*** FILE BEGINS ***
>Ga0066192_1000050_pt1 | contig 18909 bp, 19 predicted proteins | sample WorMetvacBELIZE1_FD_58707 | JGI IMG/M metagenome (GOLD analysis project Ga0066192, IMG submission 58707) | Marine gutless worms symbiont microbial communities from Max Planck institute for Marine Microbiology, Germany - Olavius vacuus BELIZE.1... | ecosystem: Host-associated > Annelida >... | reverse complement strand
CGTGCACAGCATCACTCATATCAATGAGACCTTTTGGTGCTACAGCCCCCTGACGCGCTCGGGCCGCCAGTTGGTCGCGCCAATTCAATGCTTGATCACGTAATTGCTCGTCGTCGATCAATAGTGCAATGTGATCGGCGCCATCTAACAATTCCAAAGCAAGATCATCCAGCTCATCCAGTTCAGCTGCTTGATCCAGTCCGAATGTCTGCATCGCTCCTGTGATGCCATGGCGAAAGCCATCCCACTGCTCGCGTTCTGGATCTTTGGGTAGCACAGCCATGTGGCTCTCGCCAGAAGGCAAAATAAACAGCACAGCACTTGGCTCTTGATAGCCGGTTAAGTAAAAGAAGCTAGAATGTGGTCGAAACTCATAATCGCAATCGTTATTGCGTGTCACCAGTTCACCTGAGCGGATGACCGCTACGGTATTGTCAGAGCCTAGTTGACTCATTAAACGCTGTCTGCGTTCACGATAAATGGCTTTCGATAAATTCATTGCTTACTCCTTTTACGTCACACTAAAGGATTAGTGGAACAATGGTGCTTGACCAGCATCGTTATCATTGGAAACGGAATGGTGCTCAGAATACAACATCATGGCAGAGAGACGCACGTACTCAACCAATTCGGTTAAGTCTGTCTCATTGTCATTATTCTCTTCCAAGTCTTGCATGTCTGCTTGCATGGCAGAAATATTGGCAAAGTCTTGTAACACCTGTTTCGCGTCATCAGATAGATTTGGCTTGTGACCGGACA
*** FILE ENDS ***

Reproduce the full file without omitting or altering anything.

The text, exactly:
>Ga0066192_1000050_pt1 | contig 18909 bp, 19 predicted proteins | sample WorMetvacBELIZE1_FD_58707 | JGI IMG/M metagenome (GOLD analysis project Ga0066192, IMG submission 58707) | Marine gutless worms symbiont microbial communities from Max Planck institute for Marine Microbiology, Germany - Olavius vacuus BELIZE.1... | ecosystem: Host-associated > Annelida >... | reverse complement strand
CGTGCACAGCATCACTCATATCAATGAGACCTTTTGGTGCTACAGCCCCCTGACGCGCTCGGGCCGCCAGTTGGTCGCGCCAATTCAATGCTTGATCACGTAATTGCTCGTCGTCGATCAATAGTGCAATGTGATCGGCGCCATCTAACAATTCCAAAGCAAGATCATCCAGCTCATCCAGTTCAGCTGCTTGATCCAGTCCGAATGTCTGCATCGCTCCTGTGATGCCATGGCGAAAGCCATCCCACTGCTCGCGTTCTGGATCTTTGGGTAGCACAGCCATGTGGCTCTCGCCAGAAGGCAAAATAAACAGCACAGCACTTGGCTCTTGATAGCCGGTTAAGTAAAAGAAGCTAGAATGTGGTCGAAACTCATAATCGCAATCGTTATTGCGTGTCACCAGTTCACCTGAGCGGATGACCGCTACGGTATTGTCAGAGCCTAGTTGACTCATTAAACGCTGTCTGCGTTCACGATAAATGGCTTTCGATAAATTCATTGCTTACTCCTTTTACGTCACACTAAAGGATTAGTGGAACAATGGTGCTTGACCAGCATCGTTATCATTGGAAACGGAATGGTGCTCAGAATACAACATCATGGCAGAGAGACGCACGTACTCAACCAATTCGGTTAAGTCTGTCTCATTGTCATTATTCTCTTCCAAGTCTTGCATGTCTGCTTGCATGGCAGAAATATTGGCAAAGTCTTGTAACACCTGTTTCGCGTCATCAGATAGATTTGGCTTGTGACCGGACA